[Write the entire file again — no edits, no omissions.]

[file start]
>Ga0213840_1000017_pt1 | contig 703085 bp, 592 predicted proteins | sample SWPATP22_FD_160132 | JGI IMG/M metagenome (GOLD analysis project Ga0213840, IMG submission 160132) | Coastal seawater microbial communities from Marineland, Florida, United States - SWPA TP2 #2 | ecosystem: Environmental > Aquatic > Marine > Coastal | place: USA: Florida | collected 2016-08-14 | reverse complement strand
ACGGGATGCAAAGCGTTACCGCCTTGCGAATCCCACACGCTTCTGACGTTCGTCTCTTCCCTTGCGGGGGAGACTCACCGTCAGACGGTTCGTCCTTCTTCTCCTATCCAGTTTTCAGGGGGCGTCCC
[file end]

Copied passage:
>Ga0213840_1000017_pt1 | contig 703085 bp, 592 predicted proteins | sample SWPATP22_FD_160132 | JGI IMG/M metagenome (GOLD analysis project Ga0213840, IMG submission 160132) | Coastal seawater microbial communities from Marineland, Florida, United States - SWPA TP2 #2 | ecosystem: Environmental > Aquatic > Marine > Coastal | place: USA: Florida | collected 2016-08-14 | reverse complement strand
ACGGGATGCAAAGCGTTACCGCCTTGCGAATCCCACACGCTTCTGACGTTCGTCTCTTCCCTTGCGGGGGAGACTCACCGTCAGACGGTTCGTCCTTCTTCTCCTATCCAGTTTTCAGGGGGCGTCCC